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DEREK HEALEY: Is Scotland really ‘more ready than ever’ for independence?

Nicola Sturgeon
Nicola Sturgeon

Nicola Sturgeon is now our longest-serving first minister – but is she any closer to achieving her ultimate goal?

The SNP leader says Scotland is “more ready than ever” to become an independent country after the “nation building” undertaken by her government.

But what kind of nation is Ms Sturgeon attempting to build?

Her claim of a country ready to take the plunge appears staggeringly ill-timed in the week service cuts to a freshly nationalised ScotRail threatened to paralyse our railways.

It comes days after a target date to tackle the poverty-related attainment gap in schools – once described as the first minister’s “defining mission” – was scrapped.

Some 2,743 days after taking office, the number of Scots dying from drugs has soared inexorably and is now the highest in Europe.

The SNP leader admits she took her “eye off the ball” on that one.

Political rivals point to a health service in crisis, rising child poverty and “scandalous incompetence” over the ferries fiasco as further examples of mismanagement.

Has the needle moved on independence?

Despite the challenges, Nicola Sturgeon remains a remarkably popular politician and just this month stormed to victory again in the local council elections.

But as she surpasses Alex Salmond’s tenure in Bute House, some will question if such a milestone could become a millstone.

Political rivals and supporters alike will wonder what the first minister has achieved with all that time and popularity.

Has she really moved the needle any further towards independence?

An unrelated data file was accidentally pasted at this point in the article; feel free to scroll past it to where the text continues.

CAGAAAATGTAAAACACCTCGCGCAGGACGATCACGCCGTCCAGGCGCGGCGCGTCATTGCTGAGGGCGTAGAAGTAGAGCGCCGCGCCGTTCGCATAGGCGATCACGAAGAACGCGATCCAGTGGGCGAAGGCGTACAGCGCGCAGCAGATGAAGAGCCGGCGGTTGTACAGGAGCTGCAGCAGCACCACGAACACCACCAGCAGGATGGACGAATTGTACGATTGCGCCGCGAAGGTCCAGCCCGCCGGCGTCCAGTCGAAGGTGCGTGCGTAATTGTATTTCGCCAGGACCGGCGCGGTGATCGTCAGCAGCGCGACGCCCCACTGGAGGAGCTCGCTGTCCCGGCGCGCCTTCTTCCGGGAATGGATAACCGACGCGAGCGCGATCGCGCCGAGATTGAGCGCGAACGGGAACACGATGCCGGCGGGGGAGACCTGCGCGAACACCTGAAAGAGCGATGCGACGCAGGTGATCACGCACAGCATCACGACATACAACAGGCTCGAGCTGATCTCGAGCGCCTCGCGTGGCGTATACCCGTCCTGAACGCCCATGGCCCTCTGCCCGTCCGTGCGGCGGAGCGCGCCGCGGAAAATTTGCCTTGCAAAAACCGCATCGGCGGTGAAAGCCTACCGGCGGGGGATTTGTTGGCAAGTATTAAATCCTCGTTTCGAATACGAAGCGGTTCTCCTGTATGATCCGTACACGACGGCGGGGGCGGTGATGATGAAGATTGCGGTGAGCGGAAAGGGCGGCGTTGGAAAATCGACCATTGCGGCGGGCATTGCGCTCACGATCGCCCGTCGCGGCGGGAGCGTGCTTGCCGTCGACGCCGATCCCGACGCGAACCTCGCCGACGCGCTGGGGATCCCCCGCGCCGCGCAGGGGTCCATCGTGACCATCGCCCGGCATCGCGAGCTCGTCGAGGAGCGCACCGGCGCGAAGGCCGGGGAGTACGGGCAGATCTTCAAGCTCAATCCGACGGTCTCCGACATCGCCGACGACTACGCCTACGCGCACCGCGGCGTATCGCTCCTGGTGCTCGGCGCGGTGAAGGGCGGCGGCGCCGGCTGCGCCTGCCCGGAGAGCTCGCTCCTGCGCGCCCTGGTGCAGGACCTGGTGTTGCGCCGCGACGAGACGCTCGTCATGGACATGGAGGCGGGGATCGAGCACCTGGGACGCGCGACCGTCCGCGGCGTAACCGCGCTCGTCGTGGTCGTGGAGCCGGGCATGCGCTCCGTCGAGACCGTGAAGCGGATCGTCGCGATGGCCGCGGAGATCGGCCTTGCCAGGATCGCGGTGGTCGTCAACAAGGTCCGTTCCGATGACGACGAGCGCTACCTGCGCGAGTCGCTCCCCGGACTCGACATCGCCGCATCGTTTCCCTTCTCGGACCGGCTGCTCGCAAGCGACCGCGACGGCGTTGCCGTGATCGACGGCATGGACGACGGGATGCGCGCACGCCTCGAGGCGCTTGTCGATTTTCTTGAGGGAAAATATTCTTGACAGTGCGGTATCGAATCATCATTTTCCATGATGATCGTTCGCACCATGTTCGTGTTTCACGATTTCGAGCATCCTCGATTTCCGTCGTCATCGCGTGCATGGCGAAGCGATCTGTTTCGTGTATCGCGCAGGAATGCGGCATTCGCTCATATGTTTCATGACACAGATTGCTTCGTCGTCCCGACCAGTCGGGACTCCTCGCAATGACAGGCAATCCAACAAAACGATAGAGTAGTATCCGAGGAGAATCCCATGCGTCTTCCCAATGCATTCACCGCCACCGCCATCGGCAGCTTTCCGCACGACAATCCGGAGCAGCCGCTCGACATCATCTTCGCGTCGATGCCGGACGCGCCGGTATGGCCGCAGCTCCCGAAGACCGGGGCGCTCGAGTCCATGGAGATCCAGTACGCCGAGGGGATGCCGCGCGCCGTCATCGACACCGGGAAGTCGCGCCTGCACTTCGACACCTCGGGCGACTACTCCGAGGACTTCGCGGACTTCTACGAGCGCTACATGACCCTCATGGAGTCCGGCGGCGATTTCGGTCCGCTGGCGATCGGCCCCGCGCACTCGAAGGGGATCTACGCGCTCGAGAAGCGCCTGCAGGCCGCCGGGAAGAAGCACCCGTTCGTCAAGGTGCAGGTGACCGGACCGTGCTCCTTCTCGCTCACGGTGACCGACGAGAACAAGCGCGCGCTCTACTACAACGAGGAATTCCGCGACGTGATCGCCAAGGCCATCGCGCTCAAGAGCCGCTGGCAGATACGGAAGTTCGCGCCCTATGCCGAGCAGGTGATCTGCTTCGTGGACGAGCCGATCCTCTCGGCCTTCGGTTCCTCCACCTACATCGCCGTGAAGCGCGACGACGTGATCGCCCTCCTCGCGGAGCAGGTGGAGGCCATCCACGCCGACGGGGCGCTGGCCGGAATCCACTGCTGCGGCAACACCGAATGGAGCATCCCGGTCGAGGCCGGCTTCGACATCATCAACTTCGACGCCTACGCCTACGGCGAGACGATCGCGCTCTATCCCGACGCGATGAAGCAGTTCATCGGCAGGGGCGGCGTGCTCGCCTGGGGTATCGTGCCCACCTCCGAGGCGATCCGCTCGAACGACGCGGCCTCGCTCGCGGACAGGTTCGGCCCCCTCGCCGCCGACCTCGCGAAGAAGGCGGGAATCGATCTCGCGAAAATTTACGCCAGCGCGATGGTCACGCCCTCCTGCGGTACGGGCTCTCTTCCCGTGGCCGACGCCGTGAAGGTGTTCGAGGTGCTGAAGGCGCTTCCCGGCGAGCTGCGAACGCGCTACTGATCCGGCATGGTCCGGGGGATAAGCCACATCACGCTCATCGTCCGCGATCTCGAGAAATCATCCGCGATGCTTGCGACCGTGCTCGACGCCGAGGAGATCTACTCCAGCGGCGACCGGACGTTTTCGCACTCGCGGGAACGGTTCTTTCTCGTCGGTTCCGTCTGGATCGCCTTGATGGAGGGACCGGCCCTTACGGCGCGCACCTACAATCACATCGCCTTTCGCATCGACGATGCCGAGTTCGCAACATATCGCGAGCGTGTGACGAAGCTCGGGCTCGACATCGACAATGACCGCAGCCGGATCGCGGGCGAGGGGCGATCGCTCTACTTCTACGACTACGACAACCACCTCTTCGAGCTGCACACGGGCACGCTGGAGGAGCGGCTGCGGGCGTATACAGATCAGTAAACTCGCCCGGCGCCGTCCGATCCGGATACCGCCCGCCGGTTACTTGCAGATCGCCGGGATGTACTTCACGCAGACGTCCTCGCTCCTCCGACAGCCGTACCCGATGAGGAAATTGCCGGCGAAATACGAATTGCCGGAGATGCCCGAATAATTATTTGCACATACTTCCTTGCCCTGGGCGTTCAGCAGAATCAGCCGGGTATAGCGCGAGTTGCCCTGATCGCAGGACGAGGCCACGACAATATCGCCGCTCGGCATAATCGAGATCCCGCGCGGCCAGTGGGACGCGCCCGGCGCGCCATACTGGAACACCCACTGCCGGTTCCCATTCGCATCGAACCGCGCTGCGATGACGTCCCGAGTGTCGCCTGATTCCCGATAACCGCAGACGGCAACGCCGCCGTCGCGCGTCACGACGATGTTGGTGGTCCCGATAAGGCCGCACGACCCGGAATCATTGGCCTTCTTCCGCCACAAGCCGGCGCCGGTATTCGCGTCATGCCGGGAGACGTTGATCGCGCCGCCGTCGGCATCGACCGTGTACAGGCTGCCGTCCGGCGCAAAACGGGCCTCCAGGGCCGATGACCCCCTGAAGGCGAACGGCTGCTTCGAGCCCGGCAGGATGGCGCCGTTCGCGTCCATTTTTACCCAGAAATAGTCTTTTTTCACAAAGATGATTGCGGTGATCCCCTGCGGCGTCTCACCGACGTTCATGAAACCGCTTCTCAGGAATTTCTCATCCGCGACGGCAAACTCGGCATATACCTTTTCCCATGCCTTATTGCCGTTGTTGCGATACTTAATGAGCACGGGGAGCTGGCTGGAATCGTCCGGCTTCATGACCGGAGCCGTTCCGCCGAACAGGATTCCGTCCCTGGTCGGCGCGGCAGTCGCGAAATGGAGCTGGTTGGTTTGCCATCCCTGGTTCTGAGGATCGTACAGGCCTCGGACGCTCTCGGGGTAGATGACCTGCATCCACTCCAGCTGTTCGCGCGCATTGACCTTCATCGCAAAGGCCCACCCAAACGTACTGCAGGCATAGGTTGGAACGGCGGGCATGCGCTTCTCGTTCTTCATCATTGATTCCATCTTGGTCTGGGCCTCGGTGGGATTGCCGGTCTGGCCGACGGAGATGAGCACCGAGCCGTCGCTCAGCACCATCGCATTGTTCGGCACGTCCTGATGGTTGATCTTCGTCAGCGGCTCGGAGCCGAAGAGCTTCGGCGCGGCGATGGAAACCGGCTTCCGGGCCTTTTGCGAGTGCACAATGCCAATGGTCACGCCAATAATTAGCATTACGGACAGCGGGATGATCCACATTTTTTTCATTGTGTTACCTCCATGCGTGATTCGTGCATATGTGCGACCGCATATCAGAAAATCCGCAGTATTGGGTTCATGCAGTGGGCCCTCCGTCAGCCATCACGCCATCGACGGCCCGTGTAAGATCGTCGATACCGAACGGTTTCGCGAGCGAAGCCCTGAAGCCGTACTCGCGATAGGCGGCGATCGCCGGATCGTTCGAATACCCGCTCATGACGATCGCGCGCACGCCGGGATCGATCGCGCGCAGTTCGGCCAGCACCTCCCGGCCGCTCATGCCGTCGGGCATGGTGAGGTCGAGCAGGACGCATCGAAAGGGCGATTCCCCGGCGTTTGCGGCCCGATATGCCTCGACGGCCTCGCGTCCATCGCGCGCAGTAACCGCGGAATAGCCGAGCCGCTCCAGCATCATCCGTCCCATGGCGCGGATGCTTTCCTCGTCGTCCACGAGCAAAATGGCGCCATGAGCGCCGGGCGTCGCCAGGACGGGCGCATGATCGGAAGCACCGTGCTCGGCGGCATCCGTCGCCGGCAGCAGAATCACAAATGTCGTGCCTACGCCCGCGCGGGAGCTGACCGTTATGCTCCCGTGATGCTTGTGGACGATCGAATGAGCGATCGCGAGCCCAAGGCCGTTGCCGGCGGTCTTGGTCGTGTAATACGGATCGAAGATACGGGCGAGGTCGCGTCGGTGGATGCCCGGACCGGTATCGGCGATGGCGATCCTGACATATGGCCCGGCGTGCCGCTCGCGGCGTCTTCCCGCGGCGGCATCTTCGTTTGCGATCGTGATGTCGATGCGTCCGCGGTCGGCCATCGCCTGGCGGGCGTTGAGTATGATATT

Yes campaign supporters in George Square, Glasgow, as ballet papers for the Scottish independence referendum are counted through the night.

Support for leaving the rest of the UK has broadly remained at around the same level since 2014, with Brexit and Boris Johnson giving the Yes camp a slight boost.

Ms Sturgeon has pledged to hold a referendum before the end of 2023 but few, including those within her own party, really believe that will happen.

It appears certain that Westminster will withhold consent, so any new referendum will, even in the best case scenario, likely be held up by a protracted dispute.

Questions left unanswered

Perhaps that is a blessing in disguise because regardless of whether Scotland is ready for independence, the SNP does not appear to be a party ready for a referendum.

Seven-and-a-half years on from the first vote and fewer than 18 months from the next, according to Nicola Sturgeon’s stated timetable, little serious headway has been made in answering what currency an independent Scotland would use.

Prime Minister Boris Johnson and First Minister Nicola Sturgeon

Boris Johnson’s attempts to tear up the Northern Ireland protocol show there is not yet a neat solution for a newly independent nation seeking to become an EU member while maintaining open borders with the rest of the UK.

Meanwhile, the SNP’s own policy chief admits his party must provide “clarity and certainty” to voters over pensions after conflicting messages from senior figures.

Defining a legacy as first minister

The end goal of every SNP leader must surely be to secure independence.

It is now five years since Ms Sturgeon first asked a prime minister to transfer the powers to Holyrood to organise a referendum.

The latest offering to placate restless party members is a new “prospectus” setting out the opportunities and challenges of leaving the UK behind.

But the SNP leader has still not provided a firm date for any new vote or brought forward a referendum bill to Holyrood.

Scotland’s First Minister Nicola Sturgeon arriving for First Minster’s Questions at the Scottish Parliament in Holyrood. Picture by PA.

Political leaders with years under their belt often ponder their legacy.

For our record-breaking first minister, whose time at the top has been characterised with caution and a lack of flagship civic projects, ‘Sturgeonsim’ may prove hard to define.

With remarkable approval ratings still pouring in but no tangible route to independence yet in sight, supporters will hope her legacy amounts to more than wasted opportunity.

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